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Prostitution & the Sex Trade
Vednita Carter, one of the film's participants, is the executive director of Breaking Free, an organization that helps prostituted women. Their goal is to provide them the support and protection to get out of the life. Before joining Breaking Free, she worked for an organization called WHISPER that had similar goals. She has worked with thousands of prostitutes for over 11 years. As a young woman she worked as an exotic dancer and was forced to turn tricks to get out of dangerous situations in which the dancers were brought to remote bars and they had to earn money to get home. Her perspective is that prostitution and rape are profoundly related. She thinks prostitution contributes to a climate in which rape is tolerated.
Do viewers agree with that perspective?
In Nevada, where prostitution has been legalized, the rape rates are the 4th highest in the country.
Is prostitution rape?
Is prostitution good for society?
What does it mean that men can pay for sex in our society?
What are the real choices in sex work?
How does knowing the average age (13-17) and sexual abuse history (at least 75%) of prostituted women impact the assertion that prostitution is a "career choice"? What does it mean to freely choose sex work? How does knowing that 95% of prostituted women share their money with/relinquish it to a pimp compare with your beliefs about the financial incentive in prostitution?
What about the myth that prostitutes can earn significant money? In a study in the Netherlands of legalized prostitutes, their average salary was 9 Euros, then about 7$ an hour. How much do prostitutes really make in the US? In Nevada (where prostitution is legal)?
Vednita insists that prostitution is a continuum of slavery. In antebellum America, society condoned the rape of slaves by their male owners as a right of property. Vednita speaks of the persistence of that injustice in terms of the demographics of prostitutes (mostly poor black women) and johns (mostly middle-class to affluent white men). What connections (if any) do you observe between race and prostitution?
We are all aware that a double standard about sexuality still exists in our culture. This double standard still informs our view of the differences between the sexuality of men and women. Men are expected to want/need sex and the women who "give" sex to them are considered dirty and licentious. It becomes very difficult to discuss prostitution and sex work as an expression of women's sexual liberation because it is still so obviously a service that is in place to fulfill the sexual demands of men. Have things changed for women in the last 30 years? What do we know about even earlier attitudes?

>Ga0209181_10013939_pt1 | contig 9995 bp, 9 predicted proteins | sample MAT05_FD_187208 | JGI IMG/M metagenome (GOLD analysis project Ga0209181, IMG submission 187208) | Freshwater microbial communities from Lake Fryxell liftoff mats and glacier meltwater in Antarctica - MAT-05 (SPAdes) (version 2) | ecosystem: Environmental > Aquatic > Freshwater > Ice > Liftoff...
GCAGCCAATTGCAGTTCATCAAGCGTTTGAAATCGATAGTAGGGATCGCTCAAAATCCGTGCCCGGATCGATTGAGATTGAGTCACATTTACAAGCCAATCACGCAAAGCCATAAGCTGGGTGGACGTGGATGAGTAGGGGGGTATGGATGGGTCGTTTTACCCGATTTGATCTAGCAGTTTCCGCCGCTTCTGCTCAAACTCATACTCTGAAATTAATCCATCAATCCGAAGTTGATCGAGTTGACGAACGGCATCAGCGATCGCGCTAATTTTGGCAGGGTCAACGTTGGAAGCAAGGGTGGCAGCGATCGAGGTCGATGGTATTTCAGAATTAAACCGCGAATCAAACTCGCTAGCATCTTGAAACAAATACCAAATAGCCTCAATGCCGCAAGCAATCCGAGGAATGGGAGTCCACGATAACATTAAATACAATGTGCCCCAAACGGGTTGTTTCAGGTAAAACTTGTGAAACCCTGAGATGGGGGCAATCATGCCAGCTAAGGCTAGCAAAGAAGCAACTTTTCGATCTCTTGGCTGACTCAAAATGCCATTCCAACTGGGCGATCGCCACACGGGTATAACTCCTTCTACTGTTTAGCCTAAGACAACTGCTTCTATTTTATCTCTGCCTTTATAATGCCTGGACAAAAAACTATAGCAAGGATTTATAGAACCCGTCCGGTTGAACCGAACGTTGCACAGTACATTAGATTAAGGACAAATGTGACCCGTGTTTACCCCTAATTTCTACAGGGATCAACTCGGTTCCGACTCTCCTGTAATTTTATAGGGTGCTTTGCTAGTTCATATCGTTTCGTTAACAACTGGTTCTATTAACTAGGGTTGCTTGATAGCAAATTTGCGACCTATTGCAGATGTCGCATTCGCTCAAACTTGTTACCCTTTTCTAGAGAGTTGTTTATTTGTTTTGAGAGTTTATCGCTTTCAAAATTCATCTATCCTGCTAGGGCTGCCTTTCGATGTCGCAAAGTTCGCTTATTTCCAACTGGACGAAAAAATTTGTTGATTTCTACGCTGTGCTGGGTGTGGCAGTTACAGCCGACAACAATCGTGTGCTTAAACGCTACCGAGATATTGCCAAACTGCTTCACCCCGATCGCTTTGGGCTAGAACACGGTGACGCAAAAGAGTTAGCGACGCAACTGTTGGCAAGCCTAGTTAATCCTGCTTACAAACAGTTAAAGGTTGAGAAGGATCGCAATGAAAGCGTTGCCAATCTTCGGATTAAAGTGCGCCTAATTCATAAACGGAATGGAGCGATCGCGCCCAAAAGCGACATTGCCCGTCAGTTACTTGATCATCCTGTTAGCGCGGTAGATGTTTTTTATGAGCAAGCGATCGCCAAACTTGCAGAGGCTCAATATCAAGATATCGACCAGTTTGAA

What about the movement to unionize sex workers? Who are the activists in this movement?
Although there has been a lot of press about the unionization of Holland's prostitutes, only women with EU documents are able to obtain permits to work as legal prostitutes. This leaves few choices for the foreign prostitutes who often cannot afford to return to their countries. They vanish underground and work in illegal brothels or from home. They are unable to claim any of the legal protection that EU prostitutes enjoy. On the contrary, they are open to blackmail, abuse, debt burdens, and everything else that comes with illegal prostitution run by criminals and pimps.
In Amsterdam, 80% of prostitutes are foreigners, and 70% have no immigration papers, suggesting that they were trafficked. (CATW Fact Book, citing Marie-Victoire Louis, "Legalizing Pimping, Dutch Style", Le Monde Diplomatique, 8 March 1997)
From Diane Rosenfeld's online course:
Research indicates that most women and girls working in the sex industry left their homes in search of economic opportunity or safety from physical and sexual abuse only to find more violence. The methods of control used by pimps and traffickers are similar to those used by batterers: women are denied freedom of movement, isolated, deprived of their earnings, threatened, and made dependent on drugs or alcohol. Physical and sexual violence are central to their maintenance of control. A 2001 report by the Coalition Against Trafficking in Women found:
Eighty-six percent of U.S. women, and 53 percent of the international women reported being physically abused by pimps and traffickers. One-half of the U.S. women and 1/3 of the international women described frequent, sometimes daily assaults. Eighty-eight percent of U.S. women and 47 percent of international women reported psychological abuse. Ninety percent of the U.S. women and 40 percent of international women reported being sexually assaulted in prostitution at the hands of pimps and traffickers. As evidenced from the context of interviews with women, the research team believes that these findings represent underreporting of the actual violence perpetrated, especially against international women by pimps and buyers. There may be reasons for this underreporting including normalization or non-naming of the violence in their lives.
FURTHER RESEARCH ON RAPEIS.ORG:
Links to prostitution research and activism
Links to sex trafficking research and activism
OTHER DISCUSSION TOPICS:
Beginnning the Discussion
Child Sexual Abuse
Teens 16 to 19 are three
and one-half times more
likely than the general population to be victims of rape, attempted rape
or sexual assault.
Source: National Crime
Bureau of Justice Statistics, U.S. Department of Justice, 1996.